- Jumblatt described U.S. President Bush as someone who “considers himself God's deputy on Earth, threatening and classifying the world into different camps, and relying on his imperial power…How dangerous emperors are when they go mad… In the same axis we have the trustworthy servant, the imperial servant…pleased with himself and his idiotic laugh, his peacock appearance, none other than Tony Blair…Also joining this axis is the comprador Mussolini of the 21st century, the prime minister of Italy today, Silvio Berlusconi, who seems to want to renew the empire of the Caesars… To complete the picture, we have Spanish Prime Minister Jose Maria Aznar, the Spanish neo-rightist…Aznar and Blair spend a lot of time in front of the mirror every morning, it seems, so that their hair is parted perfectly…People who pay that much attention to their appearance are fascists by nature. Or they have psychological or sexual complexes.” – from Lebanese Daily Star article, February 3, 2003
- “The oil axis is present in most of the U.S. administration, beginning with its president, vice-president, and top advisers, including Rice, who is oil-colored, while the axis of Jews is present with Paul Wolfowitz.” – also from Lebanese Daily Star article, February 3, 2003
- In 1982/83 while leading the Lebanese Forces, fought with Walid Jumblat's PSP (Progressive Socialist Party) militia, the Palestinians, and the Syrians, before being expelled from the Chouf mountains…
- Fought and killed other Maronite Christian factions while consolidating power.
- Was convicted of the assassination of Rachid Karami (a former eight-time Lebanese Prime Minister, killed by a bomb); assassination of a fellow member of the Lebanese Forces Elias Zayek; the assassination of another anti-Syrian, Christian leader Dany Chamoun (murdered along with his wife and two of his children, aged 5 and 7) ; and the attempted assassination attempt of Deputy Prime Minister/Minister of the Interior Michel Murr. (Note: since Geagea was the only Lebanese leader ever held to account his supporters have always cried foul, and his trial also was deemed deficient by many, including international observers)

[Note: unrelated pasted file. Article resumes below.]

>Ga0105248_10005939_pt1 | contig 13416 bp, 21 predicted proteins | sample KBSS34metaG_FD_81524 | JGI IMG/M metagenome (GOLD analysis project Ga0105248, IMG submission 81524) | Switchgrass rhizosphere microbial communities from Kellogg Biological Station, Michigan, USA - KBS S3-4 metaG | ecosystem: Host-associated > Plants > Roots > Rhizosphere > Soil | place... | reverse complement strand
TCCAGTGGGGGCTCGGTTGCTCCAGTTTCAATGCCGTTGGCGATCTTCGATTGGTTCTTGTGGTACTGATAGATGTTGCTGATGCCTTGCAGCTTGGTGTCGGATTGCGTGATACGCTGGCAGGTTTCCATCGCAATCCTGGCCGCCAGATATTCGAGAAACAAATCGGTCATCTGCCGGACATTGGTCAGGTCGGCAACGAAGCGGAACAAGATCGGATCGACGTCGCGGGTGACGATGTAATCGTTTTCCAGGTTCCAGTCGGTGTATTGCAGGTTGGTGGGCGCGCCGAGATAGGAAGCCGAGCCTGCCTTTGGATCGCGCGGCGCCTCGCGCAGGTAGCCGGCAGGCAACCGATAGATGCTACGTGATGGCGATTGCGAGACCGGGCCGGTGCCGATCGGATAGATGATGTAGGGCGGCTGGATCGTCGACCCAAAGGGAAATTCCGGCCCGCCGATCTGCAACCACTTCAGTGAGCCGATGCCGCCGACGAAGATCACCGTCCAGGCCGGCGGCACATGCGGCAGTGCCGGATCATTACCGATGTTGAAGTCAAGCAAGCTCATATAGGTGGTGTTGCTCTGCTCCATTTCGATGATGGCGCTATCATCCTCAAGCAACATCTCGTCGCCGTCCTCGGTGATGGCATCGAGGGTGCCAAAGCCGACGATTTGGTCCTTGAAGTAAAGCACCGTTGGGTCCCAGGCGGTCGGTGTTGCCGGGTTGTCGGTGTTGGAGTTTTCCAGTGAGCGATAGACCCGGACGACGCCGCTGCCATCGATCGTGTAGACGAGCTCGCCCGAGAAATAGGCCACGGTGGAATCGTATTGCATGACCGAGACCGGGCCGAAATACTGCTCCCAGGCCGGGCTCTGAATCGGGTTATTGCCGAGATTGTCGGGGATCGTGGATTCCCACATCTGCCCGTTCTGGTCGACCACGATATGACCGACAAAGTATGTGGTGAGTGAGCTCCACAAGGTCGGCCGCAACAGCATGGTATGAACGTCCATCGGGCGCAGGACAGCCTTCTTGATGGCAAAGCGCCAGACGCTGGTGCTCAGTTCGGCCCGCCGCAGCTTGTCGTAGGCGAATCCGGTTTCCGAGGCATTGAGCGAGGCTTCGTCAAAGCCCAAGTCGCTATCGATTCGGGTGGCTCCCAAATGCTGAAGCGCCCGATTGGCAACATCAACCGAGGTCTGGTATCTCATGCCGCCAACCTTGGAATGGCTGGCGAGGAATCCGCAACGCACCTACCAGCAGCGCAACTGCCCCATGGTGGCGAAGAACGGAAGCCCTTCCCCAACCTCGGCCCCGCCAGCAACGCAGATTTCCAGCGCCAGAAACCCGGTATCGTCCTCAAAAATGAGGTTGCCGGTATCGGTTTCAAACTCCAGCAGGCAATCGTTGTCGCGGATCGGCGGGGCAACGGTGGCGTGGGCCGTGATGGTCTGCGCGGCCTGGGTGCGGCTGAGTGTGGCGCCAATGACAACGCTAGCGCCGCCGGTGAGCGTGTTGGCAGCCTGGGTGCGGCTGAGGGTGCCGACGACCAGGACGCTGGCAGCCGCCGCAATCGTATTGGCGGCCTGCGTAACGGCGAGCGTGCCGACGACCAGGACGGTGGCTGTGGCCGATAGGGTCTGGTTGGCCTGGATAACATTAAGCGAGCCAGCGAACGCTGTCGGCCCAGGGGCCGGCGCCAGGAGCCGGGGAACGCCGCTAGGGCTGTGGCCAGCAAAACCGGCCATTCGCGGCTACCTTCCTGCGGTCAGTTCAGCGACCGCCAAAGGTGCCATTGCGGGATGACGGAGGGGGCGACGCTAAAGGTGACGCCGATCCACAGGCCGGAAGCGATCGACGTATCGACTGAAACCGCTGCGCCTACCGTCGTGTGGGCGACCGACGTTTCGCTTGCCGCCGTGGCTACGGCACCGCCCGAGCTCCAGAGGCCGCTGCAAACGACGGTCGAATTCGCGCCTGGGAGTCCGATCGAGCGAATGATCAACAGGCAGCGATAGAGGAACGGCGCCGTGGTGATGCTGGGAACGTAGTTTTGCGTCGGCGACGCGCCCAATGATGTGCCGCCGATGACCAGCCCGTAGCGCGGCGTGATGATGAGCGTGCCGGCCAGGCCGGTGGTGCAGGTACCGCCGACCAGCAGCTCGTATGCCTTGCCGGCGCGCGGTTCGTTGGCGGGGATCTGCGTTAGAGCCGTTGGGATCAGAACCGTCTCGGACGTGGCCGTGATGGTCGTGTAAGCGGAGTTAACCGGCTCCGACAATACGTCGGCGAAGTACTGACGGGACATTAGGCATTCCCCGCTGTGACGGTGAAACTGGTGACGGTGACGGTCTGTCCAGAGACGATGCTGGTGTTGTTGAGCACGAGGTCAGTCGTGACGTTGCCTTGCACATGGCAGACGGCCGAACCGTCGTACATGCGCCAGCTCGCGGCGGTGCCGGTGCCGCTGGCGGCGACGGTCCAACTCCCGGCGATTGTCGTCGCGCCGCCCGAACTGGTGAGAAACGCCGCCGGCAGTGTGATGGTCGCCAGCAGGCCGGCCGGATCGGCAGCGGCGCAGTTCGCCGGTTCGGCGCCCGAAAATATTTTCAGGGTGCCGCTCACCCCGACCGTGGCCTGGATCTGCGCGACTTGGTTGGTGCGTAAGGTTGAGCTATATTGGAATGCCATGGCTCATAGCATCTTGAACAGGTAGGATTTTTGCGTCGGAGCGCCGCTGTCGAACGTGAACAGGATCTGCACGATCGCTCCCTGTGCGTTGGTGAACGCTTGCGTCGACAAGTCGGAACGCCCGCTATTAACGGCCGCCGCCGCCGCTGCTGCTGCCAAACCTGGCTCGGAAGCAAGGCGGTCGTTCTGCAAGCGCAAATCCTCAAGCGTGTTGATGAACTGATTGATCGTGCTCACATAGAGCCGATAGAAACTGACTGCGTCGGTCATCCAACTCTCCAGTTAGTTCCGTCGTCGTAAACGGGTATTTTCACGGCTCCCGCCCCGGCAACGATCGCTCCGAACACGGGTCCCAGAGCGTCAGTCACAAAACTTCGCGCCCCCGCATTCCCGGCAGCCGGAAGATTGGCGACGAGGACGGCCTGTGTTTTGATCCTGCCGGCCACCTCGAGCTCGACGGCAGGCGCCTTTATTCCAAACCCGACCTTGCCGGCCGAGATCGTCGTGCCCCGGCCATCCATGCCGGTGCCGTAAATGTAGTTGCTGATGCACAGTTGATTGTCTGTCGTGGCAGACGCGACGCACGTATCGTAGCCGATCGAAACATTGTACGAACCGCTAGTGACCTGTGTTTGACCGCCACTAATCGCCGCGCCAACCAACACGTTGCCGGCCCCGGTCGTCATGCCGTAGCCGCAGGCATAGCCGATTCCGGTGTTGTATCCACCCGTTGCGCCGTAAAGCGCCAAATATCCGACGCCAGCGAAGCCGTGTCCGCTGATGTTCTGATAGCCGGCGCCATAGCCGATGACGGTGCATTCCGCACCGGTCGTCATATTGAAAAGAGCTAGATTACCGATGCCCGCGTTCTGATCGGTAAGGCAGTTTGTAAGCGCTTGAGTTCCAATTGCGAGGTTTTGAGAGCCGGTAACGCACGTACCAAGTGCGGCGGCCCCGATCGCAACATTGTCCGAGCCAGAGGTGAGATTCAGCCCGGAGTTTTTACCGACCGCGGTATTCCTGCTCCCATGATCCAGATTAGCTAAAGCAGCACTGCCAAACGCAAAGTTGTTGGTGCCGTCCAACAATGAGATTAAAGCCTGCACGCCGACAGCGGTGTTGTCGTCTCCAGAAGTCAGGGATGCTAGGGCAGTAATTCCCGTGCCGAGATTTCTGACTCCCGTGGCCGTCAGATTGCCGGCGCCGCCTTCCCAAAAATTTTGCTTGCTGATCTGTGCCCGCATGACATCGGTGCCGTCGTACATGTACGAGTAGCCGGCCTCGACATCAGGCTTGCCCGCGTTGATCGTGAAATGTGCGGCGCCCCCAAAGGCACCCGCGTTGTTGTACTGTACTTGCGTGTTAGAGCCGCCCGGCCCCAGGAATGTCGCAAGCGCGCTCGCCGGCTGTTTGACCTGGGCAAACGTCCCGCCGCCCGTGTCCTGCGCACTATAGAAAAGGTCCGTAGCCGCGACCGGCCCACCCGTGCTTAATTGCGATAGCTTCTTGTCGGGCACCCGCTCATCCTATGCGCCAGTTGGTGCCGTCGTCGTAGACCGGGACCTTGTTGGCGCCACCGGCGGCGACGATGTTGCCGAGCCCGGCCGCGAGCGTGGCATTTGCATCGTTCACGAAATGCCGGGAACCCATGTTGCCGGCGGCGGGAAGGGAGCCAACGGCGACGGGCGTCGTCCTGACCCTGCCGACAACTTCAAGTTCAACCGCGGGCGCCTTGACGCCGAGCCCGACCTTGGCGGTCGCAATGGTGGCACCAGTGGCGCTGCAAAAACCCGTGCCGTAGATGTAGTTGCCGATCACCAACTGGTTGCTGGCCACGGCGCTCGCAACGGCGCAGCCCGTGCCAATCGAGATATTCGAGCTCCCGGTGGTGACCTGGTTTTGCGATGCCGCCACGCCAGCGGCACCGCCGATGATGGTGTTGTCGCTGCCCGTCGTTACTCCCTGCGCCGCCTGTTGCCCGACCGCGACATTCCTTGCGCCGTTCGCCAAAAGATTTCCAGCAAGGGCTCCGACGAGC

A Rasmussen poll of Democrats shows that
"Twenty-two percent (22%) of Democratic voters nationwide say that Hillary Clinton should drop out of the race for the Democratic Presidential nomination. However, the latest Rasmussen Reports national telephone survey found that an identical number—22%--say that Barack Obama should drop out. A solid majority of Democrats, 62%, aren’t ready for either candidate to leave the race."
This begs the question of why they created two categories of delegates in the first place (3,253 delegates and 794 "superdelegates). Did they never expect any close contests in the future? Was it not forseeable that a) having one of every five delegates (19.6% to be precise) be a "superdelegate", and, b) having no 'rules' to govern how they make their picks and cast their votes, made it likely that this would occur at some point? Having made their bed they now need to lie in it...